What is Incineration?

what is incineration

What is incineration?

“Everything you ever wanted to know, but never dared to ask!”

In its most basic form, it is the destruction of something, especially waste material, by burning. Incineration is a thermo-decomposition process where the components present in the waste stream are ionized into harmless elements at a higher temperature in the presence of oxygen.

This process is one of safer scientific disposals of MSW being practised in various developed countries. This method is for volume reduction wherein 90 per cent of waste will be ionised and remaining becomes ash.

What can I put into an Incinerator?

Burning stuff doesn’t make it entirely disappear, even once the ash is disposed of. Part of the mass of the original rubbish is converted into carbon dioxide and released into the atmosphere. But this pollution may beat the alternative. If the same volume of waste were tossed into landfills, eventual emissions of methane, a more powerful greenhouse gas, would be even worse for the atmosphere.

Some things you CAN incinerate:Some things YOU CANNOT incinerate:
  • Activated carbon
  • Agrochemicals
  • Animal fat
  • Automotive waste
  • Bones
  • Car filters
  • Cardboard
  • Ceramic
  • Chemical agents
  • Clothes
  • Colour pigments
  • Construction additives
  • Feathers
  • Fluorescent bulbs
  • Food
  • Fruit pulp
  • Fruits
  • Fuels
  • Incandescent lights
  • Laundry waste
  • Liquids
  • Mayonnaise
  • Medicines
  • Ointments
  • Organic sludge
  • Paper
  • Personal Protection Equipment
  • Pills blister
  • Plastics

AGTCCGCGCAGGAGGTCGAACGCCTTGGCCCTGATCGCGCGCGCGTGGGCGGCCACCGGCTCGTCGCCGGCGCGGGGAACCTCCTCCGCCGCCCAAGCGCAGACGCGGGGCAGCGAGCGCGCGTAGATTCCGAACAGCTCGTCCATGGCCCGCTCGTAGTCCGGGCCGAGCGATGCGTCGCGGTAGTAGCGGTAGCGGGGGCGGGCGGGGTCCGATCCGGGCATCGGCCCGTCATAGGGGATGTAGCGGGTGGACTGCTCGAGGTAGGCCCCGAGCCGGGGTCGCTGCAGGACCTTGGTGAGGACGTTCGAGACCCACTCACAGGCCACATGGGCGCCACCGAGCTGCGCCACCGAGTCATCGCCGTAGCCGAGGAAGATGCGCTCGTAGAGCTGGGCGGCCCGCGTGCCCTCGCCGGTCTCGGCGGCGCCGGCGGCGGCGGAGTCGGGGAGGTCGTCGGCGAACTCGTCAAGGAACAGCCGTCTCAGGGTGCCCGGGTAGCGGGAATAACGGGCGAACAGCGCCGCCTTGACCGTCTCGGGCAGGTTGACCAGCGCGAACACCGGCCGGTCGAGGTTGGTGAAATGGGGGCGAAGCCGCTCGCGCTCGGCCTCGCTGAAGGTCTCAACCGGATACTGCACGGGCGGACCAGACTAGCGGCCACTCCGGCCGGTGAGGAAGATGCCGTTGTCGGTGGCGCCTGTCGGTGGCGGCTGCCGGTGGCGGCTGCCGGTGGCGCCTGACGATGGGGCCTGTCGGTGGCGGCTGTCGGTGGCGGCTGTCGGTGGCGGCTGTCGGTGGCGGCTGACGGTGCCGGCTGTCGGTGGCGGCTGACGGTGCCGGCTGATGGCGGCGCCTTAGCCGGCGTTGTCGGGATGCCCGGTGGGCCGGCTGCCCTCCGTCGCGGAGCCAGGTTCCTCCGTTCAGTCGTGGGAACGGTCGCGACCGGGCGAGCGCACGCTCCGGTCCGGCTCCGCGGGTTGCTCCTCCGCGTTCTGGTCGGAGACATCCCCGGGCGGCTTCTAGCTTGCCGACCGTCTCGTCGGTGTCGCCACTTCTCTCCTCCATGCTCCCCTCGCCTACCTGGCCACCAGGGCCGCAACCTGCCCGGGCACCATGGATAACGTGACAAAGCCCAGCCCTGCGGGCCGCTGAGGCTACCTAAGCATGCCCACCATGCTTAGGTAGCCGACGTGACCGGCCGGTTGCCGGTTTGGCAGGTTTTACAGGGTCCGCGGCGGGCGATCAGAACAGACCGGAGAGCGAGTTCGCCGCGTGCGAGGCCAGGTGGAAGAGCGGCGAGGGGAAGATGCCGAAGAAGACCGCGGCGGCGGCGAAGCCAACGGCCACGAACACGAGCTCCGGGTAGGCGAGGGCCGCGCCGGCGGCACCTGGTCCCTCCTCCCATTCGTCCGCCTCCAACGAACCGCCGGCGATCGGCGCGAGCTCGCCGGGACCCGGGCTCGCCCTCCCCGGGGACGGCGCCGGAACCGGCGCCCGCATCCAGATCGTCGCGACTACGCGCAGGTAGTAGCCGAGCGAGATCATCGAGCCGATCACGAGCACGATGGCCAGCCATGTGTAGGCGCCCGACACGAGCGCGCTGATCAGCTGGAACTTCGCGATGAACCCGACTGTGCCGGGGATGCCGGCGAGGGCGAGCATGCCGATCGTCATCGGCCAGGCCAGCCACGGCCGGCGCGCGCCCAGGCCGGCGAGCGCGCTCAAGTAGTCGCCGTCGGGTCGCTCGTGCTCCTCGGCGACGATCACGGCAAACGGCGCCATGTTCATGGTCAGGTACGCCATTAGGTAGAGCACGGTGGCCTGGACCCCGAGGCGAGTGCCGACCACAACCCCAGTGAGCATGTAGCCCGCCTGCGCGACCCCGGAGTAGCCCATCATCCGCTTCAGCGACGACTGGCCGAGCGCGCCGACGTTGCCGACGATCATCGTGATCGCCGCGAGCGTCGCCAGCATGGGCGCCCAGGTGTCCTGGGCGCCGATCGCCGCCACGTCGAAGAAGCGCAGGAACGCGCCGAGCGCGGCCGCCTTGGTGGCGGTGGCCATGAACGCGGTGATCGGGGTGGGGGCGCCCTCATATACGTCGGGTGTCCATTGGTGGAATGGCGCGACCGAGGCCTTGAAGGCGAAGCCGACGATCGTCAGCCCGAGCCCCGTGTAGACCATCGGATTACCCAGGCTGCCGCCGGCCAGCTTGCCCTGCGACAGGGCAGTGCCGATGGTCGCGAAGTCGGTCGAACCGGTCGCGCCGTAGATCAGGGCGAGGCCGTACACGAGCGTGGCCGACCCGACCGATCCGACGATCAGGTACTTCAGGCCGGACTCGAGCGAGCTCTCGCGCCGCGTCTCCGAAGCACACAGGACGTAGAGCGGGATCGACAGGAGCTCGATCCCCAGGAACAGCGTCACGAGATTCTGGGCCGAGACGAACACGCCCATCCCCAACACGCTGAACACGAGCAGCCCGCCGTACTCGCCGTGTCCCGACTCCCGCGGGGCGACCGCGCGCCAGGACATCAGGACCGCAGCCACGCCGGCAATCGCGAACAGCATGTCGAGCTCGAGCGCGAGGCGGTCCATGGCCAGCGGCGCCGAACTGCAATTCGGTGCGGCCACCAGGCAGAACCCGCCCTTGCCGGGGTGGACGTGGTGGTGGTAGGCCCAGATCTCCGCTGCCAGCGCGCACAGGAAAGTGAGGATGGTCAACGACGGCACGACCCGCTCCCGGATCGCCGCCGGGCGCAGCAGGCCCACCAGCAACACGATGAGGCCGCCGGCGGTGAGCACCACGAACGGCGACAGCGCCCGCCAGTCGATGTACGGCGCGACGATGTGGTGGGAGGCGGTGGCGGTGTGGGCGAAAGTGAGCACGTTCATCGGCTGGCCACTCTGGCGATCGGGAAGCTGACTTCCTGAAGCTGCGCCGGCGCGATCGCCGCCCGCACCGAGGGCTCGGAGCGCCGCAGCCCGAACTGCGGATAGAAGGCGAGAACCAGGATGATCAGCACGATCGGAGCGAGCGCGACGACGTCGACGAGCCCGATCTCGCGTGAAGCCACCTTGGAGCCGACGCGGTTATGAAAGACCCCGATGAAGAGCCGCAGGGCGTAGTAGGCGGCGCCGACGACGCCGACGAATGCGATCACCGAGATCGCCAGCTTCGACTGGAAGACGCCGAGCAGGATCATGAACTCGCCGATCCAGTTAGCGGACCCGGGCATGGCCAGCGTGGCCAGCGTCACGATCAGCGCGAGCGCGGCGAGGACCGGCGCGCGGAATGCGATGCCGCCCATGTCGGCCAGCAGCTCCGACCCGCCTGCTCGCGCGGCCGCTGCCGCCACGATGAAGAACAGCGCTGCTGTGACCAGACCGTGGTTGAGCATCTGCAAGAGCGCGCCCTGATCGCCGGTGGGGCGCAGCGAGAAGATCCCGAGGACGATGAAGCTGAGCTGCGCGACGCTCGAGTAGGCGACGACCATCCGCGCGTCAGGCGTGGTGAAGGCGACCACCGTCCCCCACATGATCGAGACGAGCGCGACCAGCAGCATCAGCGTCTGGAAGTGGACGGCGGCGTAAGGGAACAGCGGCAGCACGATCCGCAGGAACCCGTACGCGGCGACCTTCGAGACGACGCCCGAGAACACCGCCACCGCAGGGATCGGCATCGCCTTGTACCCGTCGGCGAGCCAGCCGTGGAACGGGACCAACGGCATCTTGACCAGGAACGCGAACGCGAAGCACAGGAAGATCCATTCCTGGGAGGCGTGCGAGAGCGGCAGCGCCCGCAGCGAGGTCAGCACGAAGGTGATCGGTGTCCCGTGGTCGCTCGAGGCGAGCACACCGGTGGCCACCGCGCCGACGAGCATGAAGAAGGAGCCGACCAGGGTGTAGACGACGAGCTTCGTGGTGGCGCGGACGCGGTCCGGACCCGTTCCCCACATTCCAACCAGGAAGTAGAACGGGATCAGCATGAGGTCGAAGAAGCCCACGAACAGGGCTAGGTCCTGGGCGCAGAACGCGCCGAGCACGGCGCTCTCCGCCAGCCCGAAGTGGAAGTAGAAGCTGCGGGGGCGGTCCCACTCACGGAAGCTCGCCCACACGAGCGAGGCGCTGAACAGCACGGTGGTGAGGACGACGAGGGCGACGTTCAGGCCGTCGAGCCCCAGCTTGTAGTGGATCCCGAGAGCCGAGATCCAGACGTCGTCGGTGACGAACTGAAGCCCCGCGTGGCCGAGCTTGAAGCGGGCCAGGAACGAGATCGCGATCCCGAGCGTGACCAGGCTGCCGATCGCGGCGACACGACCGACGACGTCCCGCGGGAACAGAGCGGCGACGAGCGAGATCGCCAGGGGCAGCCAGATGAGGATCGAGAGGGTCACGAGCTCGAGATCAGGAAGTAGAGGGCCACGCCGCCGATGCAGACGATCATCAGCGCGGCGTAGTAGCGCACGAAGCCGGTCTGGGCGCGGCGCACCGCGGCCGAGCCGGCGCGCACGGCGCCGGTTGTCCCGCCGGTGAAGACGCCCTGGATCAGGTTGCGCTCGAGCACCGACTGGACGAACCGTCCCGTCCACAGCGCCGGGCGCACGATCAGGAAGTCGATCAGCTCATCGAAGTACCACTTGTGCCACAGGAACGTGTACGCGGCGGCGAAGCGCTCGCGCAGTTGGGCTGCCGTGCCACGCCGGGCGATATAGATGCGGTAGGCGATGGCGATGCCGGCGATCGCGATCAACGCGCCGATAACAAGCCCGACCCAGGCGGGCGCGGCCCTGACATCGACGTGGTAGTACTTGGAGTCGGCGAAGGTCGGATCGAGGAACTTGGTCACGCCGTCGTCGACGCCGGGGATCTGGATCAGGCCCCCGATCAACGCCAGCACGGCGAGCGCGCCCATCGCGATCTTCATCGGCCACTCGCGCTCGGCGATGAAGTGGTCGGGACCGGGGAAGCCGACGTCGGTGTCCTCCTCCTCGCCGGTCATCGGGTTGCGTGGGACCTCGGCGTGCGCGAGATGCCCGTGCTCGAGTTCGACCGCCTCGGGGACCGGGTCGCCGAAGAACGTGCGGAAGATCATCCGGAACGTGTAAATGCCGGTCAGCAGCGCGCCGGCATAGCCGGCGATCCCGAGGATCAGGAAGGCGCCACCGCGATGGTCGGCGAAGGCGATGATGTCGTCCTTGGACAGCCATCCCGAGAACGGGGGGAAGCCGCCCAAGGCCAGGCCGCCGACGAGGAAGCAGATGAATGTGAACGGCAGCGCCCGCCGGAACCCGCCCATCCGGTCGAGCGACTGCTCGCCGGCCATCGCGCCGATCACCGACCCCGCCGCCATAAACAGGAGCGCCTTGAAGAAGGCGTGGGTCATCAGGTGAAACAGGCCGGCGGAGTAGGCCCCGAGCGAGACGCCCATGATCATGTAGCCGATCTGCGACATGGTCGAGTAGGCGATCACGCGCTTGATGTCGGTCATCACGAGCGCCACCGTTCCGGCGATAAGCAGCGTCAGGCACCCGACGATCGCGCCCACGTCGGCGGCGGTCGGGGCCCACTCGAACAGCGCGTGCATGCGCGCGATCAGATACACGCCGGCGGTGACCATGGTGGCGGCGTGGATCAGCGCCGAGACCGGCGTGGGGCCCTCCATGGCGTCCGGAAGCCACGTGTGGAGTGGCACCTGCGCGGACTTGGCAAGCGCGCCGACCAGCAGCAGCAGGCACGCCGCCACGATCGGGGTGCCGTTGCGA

• polystyrene
  • Porcelain
  • Raw material
  • Resins
  • Sauces
  • Soil contaminated by hydrocarbons
  • Sprays
  • Starch powder
  • Syringes
  • Used car oil
  • Vegetable fat
  • Vegetables
  • Wood
  • Acids
  • Alkaline batteries
  • Car batteries
  • Cement
  • Glass
  • Lithium batteries
  • Mobile phones
  • Rubber
  • Small house appliances
  • Solvents
  • Tyres

Is incineration right for my waste?

The suitability of incineration is really down to the composition of your waste, how it’s been stored and for how long? For example, the more moisture present the less efficient the burn cycle will become as a lot of the heat energy is used up drying the waste BEFORE it ignites. Similarly if the waste is densely compacted and there is little room for air, the incineration process will be slow again – this time due to a lack of oxygen.

Any waste that contains items listed in the ‘CANNOT BURN’ should be pre-sorted before considering to process it using incineration.  We always recommend that you follow the 3 R’s – Reduce, Recycle, Re-use and treat incineration as the next stage in that process.